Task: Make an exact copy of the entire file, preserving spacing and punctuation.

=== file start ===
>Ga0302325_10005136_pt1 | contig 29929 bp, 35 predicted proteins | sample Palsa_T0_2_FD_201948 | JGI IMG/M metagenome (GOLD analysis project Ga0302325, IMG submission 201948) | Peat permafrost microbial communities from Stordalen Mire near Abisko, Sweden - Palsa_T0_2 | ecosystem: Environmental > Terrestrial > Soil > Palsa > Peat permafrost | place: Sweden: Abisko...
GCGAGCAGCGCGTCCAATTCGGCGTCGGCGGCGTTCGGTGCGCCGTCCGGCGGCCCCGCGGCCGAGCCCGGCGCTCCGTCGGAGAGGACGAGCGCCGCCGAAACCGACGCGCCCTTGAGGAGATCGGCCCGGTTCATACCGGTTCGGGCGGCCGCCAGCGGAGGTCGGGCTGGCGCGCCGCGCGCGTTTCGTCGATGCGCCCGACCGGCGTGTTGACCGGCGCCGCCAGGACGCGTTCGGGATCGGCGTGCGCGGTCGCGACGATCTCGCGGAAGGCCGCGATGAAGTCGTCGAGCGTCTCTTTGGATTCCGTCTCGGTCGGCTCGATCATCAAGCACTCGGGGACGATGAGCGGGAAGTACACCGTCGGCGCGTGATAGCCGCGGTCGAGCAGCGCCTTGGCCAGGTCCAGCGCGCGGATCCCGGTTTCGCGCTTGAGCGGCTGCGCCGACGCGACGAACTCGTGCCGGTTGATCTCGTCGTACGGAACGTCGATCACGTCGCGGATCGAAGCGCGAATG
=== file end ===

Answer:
>Ga0302325_10005136_pt1 | contig 29929 bp, 35 predicted proteins | sample Palsa_T0_2_FD_201948 | JGI IMG/M metagenome (GOLD analysis project Ga0302325, IMG submission 201948) | Peat permafrost microbial communities from Stordalen Mire near Abisko, Sweden - Palsa_T0_2 | ecosystem: Environmental > Terrestrial > Soil > Palsa > Peat permafrost | place: Sweden: Abisko...
GCGAGCAGCGCGTCCAATTCGGCGTCGGCGGCGTTCGGTGCGCCGTCCGGCGGCCCCGCGGCCGAGCCCGGCGCTCCGTCGGAGAGGACGAGCGCCGCCGAAACCGACGCGCCCTTGAGGAGATCGGCCCGGTTCATACCGGTTCGGGCGGCCGCCAGCGGAGGTCGGGCTGGCGCGCCGCGCGCGTTTCGTCGATGCGCCCGACCGGCGTGTTGACCGGCGCCGCCAGGACGCGTTCGGGATCGGCGTGCGCGGTCGCGACGATCTCGCGGAAGGCCGCGATGAAGTCGTCGAGCGTCTCTTTGGATTCCGTCTCGGTCGGCTCGATCATCAAGCACTCGGGGACGATGAGCGGGAAGTACACCGTCGGCGCGTGATAGCCGCGGTCGAGCAGCGCCTTGGCCAGGTCCAGCGCGCGGATCCCGGTTTCGCGCTTGAGCGGCTGCGCCGACGCGACGAACTCGTGCCGGTTGATCTCGTCGTACGGAACGTCGATCACGTCGCGGATCGAAGCGCGAATG